30 2.49 4.88 -5.0 3.91 5.69 -0.16 3. A look at the sector-wise growth indicates a bias of growth path towards secondary and tertiary sectors.53 5. Table 1: Sectoral Average Growth Rate during Five Year Plans (%) Five Year Plan 1st Five Year Plan 2nd Five Year Plan 3rd Five Year Plan Annual Plans 4th Five Year Plan 5th Five Year Plan Annual Plans 6th Five Year Plan 7th Five Year Plan Annual Plans 8th Five Year Plan 9th Five Year Plan Plan Period 1951 to 1956 1956 to 1961 1961 to 1966 1966 to 1969 1969 to 1974 1974 to 1979 1979 to 1980 1980 to 1985 1985 to 1989 1989 to 1992 1992 to 1997 1997 to 2002 2002-03 2003-04 2004-05 2005-06 2006-07 Source: Economic Survey. Section 1 The Indian economy has soared at an average rate of over seven percent every year in the last decade and at around nine percent in the past three years.49 2.74 7.82 10.17 4. 2007-08 It is evident from the table that over the years.60 4. Except for few years the growth rate of agriculture is very low.52 3.85 5. Section 2 deals with the analysis of the economy in terms of the major lacunas and to visualise the growth trajectory of India since independence.65 3.54 9.49 0.28 2.59 5.16 -3.and structure of the economy in a broader level.03 6.80 8.89 6. The dramatic performance of agriculture during 2003-04 was mainly due to the climatic advantage during 3 Agriculture Industry Service 2.45 8 GDP 3. India made a stunning performance with regard to overall GDP growth.87 4.40 9.91 5.47 9. Except for 1979-80 (Annual Plan).43 5.87 2.04 6.54 4.65 6.33 7.91 5.14 10. India surged towards greater level of growth rate during almost all plan periods.92 6.33 4.67 3.70 3.81 -4.41 -12.67 7.45 9.28 6.52 7.37 5.95 11.84 8.29 7.89 7.59 4.3 5.97 3. The growth performance of agriculture is not even comparable with the performance of industrial and service sectors.70 10.08 1.54 5. Section 3 sums up and concludes major findings of the paper.45 6.02 3.84 7.26 4.06 5.35 3. Table 1 shows the average growth rate of each of the sectors of the economy over Five Year Plans.62 10th Five Year Plan (2002 to 2007) .17 4.05 3.63 4 11.
contributing to a better economic growth.the year. Figure 1: Trend of Agriculture/Industry/Service sectors during Five Year Plan Periods. Both the industrial and service sectors go hand in hand in recent years. The year 2003-04 only gives a greater momentum in the growth path India experienced in recent years. On the whole. agriculture sector cannot be ignored in the march to attaining higher economic growth. This gives India a very practical lesson that. The performance of agriculture was chiefly responsible for the historical growth rate of about 9 percent during that year. Figure 1 is expressive of the trend the economy has experienced over the Plan periods. The Figure 2 gives the trend in GDP over several plan periods. the trend in the GDP shows a rather lopsided growth rate. 4 . 15 10 5 Agriculture 0 1961 to 1966 1980 to 1985 1951 to 1956 1956 to 1961 1966 to 1969 1969 to 1974 1974 to 1979 1979 to 1980 1985 to 1989 1989-1992 1992 to 1997 1997 to 2002 2006-07 2003-04 2004-05 2005-06 2002-03 Industry Service -5 -10 -15 Plan Period/Year From the diagram it is clear that the performance of agriculture sector has almost struggled to set a better trend.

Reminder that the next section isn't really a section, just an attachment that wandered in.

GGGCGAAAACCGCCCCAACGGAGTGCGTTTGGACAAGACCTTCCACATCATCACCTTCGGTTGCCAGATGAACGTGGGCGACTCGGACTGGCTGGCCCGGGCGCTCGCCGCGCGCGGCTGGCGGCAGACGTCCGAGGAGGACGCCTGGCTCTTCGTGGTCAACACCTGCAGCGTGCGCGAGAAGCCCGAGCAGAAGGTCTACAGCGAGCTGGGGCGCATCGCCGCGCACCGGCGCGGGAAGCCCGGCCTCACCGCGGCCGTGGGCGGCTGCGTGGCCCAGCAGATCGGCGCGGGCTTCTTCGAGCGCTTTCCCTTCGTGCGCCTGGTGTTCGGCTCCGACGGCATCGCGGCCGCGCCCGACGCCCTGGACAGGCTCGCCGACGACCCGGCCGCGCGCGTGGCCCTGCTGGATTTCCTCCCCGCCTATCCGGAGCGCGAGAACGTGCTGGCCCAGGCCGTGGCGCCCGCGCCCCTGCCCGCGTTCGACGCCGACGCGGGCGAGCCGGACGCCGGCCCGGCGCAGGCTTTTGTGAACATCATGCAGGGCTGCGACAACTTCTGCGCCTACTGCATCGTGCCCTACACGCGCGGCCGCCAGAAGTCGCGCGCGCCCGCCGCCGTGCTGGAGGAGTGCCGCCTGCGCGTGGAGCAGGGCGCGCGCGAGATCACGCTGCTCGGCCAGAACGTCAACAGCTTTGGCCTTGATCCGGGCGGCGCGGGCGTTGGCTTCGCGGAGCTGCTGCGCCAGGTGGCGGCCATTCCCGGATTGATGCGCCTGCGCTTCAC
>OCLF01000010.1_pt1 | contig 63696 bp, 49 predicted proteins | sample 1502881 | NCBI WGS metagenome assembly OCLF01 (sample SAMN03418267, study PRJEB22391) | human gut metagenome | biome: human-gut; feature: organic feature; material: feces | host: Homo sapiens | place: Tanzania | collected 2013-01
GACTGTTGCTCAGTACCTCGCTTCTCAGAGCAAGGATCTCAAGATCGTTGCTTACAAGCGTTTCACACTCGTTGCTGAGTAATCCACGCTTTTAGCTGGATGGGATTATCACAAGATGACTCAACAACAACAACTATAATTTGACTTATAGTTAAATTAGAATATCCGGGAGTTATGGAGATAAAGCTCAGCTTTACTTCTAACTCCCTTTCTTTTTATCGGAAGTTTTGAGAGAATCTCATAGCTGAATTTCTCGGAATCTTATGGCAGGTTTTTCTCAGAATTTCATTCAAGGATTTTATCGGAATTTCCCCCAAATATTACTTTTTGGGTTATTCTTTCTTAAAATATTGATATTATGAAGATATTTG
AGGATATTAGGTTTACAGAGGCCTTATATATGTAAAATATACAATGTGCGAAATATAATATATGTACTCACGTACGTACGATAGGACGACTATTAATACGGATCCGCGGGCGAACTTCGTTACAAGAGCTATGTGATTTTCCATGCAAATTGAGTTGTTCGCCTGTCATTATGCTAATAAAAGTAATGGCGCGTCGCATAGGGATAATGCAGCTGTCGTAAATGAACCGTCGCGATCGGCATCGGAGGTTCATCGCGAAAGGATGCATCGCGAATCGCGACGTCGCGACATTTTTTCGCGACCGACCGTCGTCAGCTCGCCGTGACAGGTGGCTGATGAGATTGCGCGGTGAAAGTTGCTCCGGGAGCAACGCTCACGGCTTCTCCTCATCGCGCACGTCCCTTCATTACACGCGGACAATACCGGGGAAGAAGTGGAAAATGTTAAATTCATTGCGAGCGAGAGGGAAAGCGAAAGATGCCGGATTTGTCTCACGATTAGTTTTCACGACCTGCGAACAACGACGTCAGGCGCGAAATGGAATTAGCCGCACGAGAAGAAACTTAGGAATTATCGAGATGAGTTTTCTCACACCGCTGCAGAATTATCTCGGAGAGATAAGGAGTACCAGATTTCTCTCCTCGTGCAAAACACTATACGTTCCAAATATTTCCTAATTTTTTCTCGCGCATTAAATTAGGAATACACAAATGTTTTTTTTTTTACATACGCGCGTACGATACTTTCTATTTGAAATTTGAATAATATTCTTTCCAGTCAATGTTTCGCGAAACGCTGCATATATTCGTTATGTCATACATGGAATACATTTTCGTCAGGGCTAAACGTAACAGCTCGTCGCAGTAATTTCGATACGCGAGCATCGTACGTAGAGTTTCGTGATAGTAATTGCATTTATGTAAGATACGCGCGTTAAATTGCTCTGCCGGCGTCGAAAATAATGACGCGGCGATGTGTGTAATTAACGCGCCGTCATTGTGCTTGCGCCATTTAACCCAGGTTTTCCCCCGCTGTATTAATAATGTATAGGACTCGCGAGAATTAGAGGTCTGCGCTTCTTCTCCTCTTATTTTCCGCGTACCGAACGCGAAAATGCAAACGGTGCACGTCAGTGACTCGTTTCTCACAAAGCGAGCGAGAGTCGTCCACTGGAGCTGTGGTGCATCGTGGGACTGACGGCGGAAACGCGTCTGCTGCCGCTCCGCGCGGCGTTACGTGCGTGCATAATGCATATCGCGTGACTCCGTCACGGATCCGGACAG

95 29.72 1952-53 56. The problem with respect to 1979-80 was mainly due to the political disturbances occurred in changing the Congress Government to the Janata Government. the trend in GDP is almost in affirmative and gives an impressive trend over the years.19 29.66 29. a look at the contribution of each of the sectors to GDP during several plan periods gives a broad idea about the paradigm shift in the structure of the economy. 12 10 8 6 Growth Rate (%) 4 GDP 2 0 1997 to 2002 1951 to 1956 1956 to 1961 1961 to 1966 1966 to 1969 1969 to 1974 1974 to 1979 1979 to 1980 1980 to 1985 1985 to 1989 1989-1992 1992 to 1997 2005-06 2002-03 2006-07 2003-04 2004-05 -2 -4 -6 Plan Period/Year As the diagram (Figure 2) shows except for 1979-80 (Annual Plan Period). 5.59 13.83 1953-54 57. For instance. 2007-08 5 .Figure 2: Trend in GDP growth rate over different Five Year Plan periods.09 Source: Economic Survey.71 14. Let us have a look at the structure of the economy during the First Five Year Plan (See Table 2) Table 2: Contribution of different sectors to GDP (%) during First Five Year Plan Year Agriculture Industry Service 1950-51 56.64 1951-52 56.70 13.97 1954-55 56. Structure of the Economy The structure of the Indian economy has changed tremendously over the years since independence.62 28.42 13.33 13.58 29.